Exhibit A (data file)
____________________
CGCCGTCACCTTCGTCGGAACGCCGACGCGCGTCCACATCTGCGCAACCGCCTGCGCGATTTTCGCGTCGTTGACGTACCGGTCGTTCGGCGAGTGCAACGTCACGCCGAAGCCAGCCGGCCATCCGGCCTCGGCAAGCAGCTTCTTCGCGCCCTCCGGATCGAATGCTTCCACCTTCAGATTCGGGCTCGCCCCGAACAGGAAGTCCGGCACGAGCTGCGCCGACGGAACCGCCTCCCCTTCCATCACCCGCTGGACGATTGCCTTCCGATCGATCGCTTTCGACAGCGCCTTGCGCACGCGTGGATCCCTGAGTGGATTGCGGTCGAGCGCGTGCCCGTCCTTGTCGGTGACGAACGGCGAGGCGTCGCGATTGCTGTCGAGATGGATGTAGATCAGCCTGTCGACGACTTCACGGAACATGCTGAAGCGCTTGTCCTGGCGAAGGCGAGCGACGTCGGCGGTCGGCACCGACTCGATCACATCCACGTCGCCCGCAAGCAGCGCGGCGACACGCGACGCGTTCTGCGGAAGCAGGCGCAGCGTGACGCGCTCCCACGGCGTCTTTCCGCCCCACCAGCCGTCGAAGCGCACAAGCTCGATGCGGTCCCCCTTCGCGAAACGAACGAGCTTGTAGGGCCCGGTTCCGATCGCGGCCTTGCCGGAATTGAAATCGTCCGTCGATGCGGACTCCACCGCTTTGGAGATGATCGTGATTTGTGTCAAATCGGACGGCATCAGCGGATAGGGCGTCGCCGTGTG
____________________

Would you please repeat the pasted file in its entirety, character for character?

CGCCGTCACCTTCGTCGGAACGCCGACGCGCGTCCACATCTGCGCAACCGCCTGCGCGATTTTCGCGTCGTTGACGTACCGGTCGTTCGGCGAGTGCAACGTCACGCCGAAGCCAGCCGGCCATCCGGCCTCGGCAAGCAGCTTCTTCGCGCCCTCCGGATCGAATGCTTCCACCTTCAGATTCGGGCTCGCCCCGAACAGGAAGTCCGGCACGAGCTGCGCCGACGGAACCGCCTCCCCTTCCATCACCCGCTGGACGATTGCCTTCCGATCGATCGCTTTCGACAGCGCCTTGCGCACGCGTGGATCCCTGAGTGGATTGCGGTCGAGCGCGTGCCCGTCCTTGTCGGTGACGAACGGCGAGGCGTCGCGATTGCTGTCGAGATGGATGTAGATCAGCCTGTCGACGACTTCACGGAACATGCTGAAGCGCTTGTCCTGGCGAAGGCGAGCGACGTCGGCGGTCGGCACCGACTCGATCACATCCACGTCGCCCGCAAGCAGCGCGGCGACACGCGACGCGTTCTGCGGAAGCAGGCGCAGCGTGACGCGCTCCCACGGCGTCTTTCCGCCCCACCAGCCGTCGAAGCGCACAAGCTCGATGCGGTCCCCCTTCGCGAAACGAACGAGCTTGTAGGGCCCGGTTCCGATCGCGGCCTTGCCGGAATTGAAATCGTCCGTCGATGCGGACTCCACCGCTTTGGAGATGATCGTGATTTGTGTCAAATCGGACGGCATCAGCGGATAGGGCGTCGCCGTGTG